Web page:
Donate them to a museum, ask for big bucks, call the bomb disposal squad or put them on the mantle once you know they are safe.
Those are the options that have been facing radio personality Jenn Hobby of "The Bert Show" on Q100 in Atlanta.
Hobby and her husband, Grant, came across three Civil War 12-pound cannonballs when they moved into their Atlanta home. Landscapers hired by the previous owner apparently uncovered them while planting trees.
"We started looking at them and thought these could be artifacts," Hobby said on the show Thursday. An acquaintance told them they were likely Civil War artillery rounds. Hobby said they moved the rounds and tried to wash them off with a hose.
Gordon Jones, senior military historian and curator at the Atlanta History Center, weighed in Thursday, saying the shells were typically used by the Union Army, which fired 100,000 rounds in one month alone during the Atlanta Campaign in 1864.
"You don't have anything to worry about," said Jones. "They are not going to go off."
The cannonballs are encrusted with corrosion. The timed fuse, made of lead and tin, is now plugged up and incapable of being ignited after so much time in the ground, Jones (right) said.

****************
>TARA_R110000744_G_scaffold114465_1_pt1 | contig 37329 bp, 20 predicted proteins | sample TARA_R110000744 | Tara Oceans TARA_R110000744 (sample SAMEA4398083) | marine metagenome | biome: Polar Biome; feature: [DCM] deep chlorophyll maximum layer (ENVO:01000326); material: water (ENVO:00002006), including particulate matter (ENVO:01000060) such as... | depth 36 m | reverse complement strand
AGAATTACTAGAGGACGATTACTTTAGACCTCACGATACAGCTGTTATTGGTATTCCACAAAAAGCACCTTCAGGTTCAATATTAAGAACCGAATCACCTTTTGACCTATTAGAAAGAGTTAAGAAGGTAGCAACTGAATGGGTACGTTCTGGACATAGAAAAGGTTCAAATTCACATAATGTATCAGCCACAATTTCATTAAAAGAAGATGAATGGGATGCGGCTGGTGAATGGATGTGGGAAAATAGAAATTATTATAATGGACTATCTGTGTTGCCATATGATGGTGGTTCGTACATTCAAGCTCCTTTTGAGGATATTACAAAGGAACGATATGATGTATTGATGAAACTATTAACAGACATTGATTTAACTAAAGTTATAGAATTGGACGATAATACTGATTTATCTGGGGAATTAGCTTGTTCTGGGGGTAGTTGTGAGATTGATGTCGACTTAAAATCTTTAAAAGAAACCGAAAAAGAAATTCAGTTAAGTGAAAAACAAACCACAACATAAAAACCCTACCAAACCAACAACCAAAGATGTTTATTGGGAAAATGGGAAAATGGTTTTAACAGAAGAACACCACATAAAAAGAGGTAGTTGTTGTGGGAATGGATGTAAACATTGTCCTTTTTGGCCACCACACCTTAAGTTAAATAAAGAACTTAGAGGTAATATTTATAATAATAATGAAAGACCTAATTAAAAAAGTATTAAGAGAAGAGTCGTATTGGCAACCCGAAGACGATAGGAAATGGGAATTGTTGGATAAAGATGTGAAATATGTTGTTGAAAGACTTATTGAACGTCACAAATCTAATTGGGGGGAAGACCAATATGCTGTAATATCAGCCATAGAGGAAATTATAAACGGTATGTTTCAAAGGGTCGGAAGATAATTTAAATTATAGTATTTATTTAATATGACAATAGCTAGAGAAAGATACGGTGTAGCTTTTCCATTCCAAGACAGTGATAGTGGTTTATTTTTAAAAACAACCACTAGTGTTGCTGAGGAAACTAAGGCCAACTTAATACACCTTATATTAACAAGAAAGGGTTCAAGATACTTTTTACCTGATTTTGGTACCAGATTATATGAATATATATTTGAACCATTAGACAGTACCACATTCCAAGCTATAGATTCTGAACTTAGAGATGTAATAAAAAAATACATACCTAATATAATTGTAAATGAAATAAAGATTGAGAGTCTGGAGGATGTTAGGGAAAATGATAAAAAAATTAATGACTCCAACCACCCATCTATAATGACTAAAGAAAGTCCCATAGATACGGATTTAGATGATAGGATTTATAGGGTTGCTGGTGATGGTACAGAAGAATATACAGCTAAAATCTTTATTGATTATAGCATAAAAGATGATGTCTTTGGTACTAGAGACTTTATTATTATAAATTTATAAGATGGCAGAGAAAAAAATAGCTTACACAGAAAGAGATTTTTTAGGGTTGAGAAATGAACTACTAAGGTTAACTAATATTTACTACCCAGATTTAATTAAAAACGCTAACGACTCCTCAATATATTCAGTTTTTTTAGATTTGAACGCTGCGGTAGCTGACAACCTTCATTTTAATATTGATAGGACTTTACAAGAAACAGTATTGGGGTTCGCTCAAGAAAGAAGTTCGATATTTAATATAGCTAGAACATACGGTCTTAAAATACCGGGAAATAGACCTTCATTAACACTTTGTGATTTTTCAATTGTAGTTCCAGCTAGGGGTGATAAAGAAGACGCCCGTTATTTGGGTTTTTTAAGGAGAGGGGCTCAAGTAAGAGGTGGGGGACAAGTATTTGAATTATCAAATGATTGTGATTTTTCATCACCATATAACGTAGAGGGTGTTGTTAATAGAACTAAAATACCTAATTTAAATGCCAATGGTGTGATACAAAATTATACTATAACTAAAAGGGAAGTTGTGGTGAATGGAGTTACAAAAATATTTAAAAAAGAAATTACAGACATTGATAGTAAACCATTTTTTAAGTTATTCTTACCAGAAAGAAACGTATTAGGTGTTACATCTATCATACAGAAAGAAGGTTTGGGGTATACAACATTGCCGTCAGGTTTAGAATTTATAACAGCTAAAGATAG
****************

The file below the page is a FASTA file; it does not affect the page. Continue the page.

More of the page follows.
Hobby's Facebook page has featured posts from readers telling her to sell them on eBay or to an antiques shop. Others have urged caution in handling the artifacts.
"The only way this thing would go off if you would put it in a fire or try to grill it with your hamburgers or something like that," said Jones, who cited scary examples of people trying to burn the rust off.
Jones said they might sell for about $150 apiece.
Besides reburying them, the couple could call police, who are mandated to have them destroyed.
Collectors using the proper equipment can safely disarm and clean the cannonballs, Jones said. "You probably just have a nice souvenir to put on the mantle piece."
Hobby told listeners she would have the rounds disarmed before she would put them in her house.
Jones indicated there could be more shells in the yard if they were part of a larger cache.
"We get these calls maybe two or three times a year," he said. "Sometimes we can figure out which battle it was in. Sometimes we can't. There was so many of these things around."